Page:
Japan’s Prime Minister Cements Power and Drives Japanese Stocks Higher
On September 28, Japan’s main political opposition announced that it wouldn’t be fielding any candidates in the snap election that had been called by Prime Minister Abe. The Japanese stock market had been having an unexceptional year, lagging other global indices but helped by a rise in the value of the yen. It accelerated sharply after that announcement.
Abe’s popularity has recovered from allegations of insider dealing earlier in the year; his party maintained its two-thirds majority in the lower house of parliament, and his economic and financial policies were given a strong new mandate by the voters. After this election, he’ll be free to continue with his “Abenomics” program to stimulate the Japanese economy. He has also expressed his intent to initiate changes to Japan’s constitution to allow participation in military activities beyond the pure self-defense allowed by the constitution imposed on Japan after the Second World War.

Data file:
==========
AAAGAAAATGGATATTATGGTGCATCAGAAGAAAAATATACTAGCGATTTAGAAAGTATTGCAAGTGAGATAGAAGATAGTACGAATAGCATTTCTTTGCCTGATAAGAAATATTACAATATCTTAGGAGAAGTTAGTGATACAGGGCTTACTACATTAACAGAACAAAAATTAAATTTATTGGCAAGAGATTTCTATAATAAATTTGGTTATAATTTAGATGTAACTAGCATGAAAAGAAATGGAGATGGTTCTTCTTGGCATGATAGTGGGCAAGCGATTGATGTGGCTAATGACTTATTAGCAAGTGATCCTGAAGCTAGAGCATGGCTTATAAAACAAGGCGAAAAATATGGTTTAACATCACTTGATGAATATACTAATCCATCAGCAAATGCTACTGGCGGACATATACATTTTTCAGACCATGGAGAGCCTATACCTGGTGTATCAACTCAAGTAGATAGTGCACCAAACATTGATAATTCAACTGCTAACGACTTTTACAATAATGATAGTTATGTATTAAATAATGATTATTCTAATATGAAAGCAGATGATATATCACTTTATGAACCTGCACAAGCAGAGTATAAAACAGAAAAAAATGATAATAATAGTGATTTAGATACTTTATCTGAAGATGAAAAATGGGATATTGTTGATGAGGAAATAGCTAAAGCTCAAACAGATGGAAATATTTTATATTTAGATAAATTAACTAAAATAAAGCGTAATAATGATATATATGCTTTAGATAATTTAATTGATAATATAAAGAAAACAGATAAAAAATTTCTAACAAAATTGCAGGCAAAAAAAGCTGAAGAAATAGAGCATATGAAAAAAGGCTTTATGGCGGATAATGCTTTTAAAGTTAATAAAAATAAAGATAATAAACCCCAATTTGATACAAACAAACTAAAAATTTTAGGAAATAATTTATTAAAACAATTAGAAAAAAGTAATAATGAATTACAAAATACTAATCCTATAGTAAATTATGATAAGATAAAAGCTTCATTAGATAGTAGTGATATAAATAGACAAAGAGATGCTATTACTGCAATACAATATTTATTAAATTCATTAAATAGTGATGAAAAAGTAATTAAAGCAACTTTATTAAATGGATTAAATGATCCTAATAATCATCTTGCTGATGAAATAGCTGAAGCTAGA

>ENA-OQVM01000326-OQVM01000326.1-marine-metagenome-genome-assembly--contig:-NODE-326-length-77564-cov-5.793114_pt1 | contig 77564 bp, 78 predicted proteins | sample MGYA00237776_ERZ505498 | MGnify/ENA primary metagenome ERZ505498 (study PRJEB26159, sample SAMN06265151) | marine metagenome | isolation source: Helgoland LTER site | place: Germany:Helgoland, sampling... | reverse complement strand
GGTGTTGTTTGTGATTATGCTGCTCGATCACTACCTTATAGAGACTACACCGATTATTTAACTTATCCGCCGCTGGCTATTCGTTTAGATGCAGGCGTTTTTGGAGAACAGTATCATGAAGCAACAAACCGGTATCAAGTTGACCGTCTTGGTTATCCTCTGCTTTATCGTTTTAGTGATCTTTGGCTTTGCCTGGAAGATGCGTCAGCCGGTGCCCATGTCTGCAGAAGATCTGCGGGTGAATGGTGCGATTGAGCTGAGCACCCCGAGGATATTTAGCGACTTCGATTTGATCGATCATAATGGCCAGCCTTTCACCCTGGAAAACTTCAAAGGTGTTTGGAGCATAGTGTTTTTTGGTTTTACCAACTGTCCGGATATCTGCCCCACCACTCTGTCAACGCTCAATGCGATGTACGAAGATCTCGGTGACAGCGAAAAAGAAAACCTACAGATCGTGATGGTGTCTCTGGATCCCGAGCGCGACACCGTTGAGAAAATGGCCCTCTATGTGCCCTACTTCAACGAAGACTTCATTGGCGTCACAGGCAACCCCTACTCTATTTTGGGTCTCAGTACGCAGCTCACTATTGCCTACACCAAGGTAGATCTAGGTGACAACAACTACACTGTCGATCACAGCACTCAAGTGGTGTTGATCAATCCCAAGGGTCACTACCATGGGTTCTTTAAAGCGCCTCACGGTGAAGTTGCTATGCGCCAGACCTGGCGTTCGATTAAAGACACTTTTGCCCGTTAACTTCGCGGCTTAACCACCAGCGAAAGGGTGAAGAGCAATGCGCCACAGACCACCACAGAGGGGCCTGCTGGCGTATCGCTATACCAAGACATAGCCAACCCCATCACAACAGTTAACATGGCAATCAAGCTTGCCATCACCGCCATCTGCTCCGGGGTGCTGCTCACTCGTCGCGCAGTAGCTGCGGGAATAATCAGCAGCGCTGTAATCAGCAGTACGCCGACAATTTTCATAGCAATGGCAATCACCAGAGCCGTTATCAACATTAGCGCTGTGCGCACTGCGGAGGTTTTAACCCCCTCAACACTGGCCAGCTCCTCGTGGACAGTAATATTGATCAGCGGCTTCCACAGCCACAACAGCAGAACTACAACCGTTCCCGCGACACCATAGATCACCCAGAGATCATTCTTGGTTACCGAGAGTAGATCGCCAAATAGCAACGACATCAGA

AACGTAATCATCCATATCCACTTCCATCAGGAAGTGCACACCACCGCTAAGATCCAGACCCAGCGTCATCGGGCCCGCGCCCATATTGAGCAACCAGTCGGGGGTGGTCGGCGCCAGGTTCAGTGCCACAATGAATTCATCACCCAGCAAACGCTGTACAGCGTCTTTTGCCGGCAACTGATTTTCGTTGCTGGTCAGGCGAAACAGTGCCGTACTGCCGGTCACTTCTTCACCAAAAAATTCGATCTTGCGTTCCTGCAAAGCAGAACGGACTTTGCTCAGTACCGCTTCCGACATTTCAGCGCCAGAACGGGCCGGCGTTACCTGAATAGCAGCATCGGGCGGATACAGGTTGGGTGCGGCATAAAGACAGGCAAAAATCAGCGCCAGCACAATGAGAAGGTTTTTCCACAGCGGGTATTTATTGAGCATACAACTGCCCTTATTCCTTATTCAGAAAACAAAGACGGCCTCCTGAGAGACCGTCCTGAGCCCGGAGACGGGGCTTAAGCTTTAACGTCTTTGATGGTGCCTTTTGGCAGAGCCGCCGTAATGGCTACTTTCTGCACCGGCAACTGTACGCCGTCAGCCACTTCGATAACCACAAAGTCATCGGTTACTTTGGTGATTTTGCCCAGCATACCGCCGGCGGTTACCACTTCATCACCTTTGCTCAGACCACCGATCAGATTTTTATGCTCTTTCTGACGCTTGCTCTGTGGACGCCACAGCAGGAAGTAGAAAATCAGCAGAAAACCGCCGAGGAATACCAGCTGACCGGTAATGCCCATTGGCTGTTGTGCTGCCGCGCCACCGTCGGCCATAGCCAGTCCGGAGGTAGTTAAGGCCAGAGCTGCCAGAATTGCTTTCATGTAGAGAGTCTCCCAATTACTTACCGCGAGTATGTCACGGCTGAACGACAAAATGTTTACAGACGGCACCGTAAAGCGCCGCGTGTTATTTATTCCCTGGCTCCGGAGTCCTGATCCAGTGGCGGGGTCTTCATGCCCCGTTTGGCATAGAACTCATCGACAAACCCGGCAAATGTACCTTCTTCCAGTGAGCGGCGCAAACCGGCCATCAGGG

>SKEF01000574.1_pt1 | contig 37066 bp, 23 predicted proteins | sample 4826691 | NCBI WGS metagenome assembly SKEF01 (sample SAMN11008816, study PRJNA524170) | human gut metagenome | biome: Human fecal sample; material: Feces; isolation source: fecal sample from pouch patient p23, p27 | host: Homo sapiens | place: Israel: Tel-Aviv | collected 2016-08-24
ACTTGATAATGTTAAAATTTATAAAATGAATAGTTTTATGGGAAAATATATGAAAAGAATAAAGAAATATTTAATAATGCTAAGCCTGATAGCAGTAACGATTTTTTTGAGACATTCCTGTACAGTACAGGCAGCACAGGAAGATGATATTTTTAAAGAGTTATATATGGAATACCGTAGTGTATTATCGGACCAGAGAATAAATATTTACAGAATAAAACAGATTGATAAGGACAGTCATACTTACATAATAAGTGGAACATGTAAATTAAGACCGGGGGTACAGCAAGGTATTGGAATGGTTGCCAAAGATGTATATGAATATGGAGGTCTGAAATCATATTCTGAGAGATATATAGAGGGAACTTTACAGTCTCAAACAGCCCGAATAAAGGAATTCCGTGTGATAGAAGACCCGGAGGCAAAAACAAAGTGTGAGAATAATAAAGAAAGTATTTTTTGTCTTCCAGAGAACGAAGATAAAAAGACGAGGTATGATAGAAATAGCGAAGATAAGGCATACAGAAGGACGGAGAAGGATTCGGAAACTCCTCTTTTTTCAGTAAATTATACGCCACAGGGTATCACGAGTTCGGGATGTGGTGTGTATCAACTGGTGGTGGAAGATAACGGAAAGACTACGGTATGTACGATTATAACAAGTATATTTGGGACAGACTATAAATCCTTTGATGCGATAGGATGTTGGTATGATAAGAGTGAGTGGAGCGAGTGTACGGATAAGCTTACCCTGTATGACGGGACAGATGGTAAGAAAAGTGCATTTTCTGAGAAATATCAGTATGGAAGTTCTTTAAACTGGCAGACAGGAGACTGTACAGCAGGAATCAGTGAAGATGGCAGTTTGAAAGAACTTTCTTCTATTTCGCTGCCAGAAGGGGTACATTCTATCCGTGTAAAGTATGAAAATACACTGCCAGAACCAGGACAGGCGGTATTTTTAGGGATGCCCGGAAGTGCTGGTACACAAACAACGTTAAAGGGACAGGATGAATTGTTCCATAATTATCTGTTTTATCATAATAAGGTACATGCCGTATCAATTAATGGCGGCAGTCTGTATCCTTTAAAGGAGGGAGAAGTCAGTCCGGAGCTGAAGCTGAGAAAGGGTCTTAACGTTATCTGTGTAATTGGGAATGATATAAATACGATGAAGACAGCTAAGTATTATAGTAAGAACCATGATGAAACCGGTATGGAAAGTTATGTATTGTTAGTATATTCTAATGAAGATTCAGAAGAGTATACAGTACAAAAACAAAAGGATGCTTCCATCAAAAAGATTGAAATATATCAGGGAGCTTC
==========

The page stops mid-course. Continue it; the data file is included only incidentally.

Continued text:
Japanese stocks responded positively for several reasons. For one, the Bank of Japan (BoJ) has an ongoing program to buy Japanese stocks through the medium of exchange-traded funds. With Abenomics in place for the foreseeable future, the BoJ will likely be continuing its ultra-easy monetary policy, as well as its purchases of Japanese stocks via ETFs.
However, it isn’t just the BoJ that’s buying Japan now that the political overhang of Abe’s weakness is removed. Japanese stocks are cheap on a number of commonly watched metrics. With a current price-to-book ratio of 1.76, and a price-to-sales ratio of 0.98, the Nikkei compares favorably to many Asian economies (only South Korea is cheaper on these metrics). On a forward price-to-earnings basis, Japan’s 14.6 compares favorably to the U.S.’ 18.3.
Given the backdrop of many global stock markets’ acceleration, institutional investors will be looking for places where they find more compelling values, and we believe that they will continue buying Japan.
Investment implications: There are many ETFs available for investors who want exposure to Japan. We recommend that investors who are buying Japan stick with stocks that are included in the main indices, such as the Nikkei and the Topix, and that they hedge the currency, as it could weaken while Japanese monetary stimulus continues and stimulus in other major world economies begins its slow normalization. There are several liquid ETFs that trade in the United States and incorporate a currency hedge.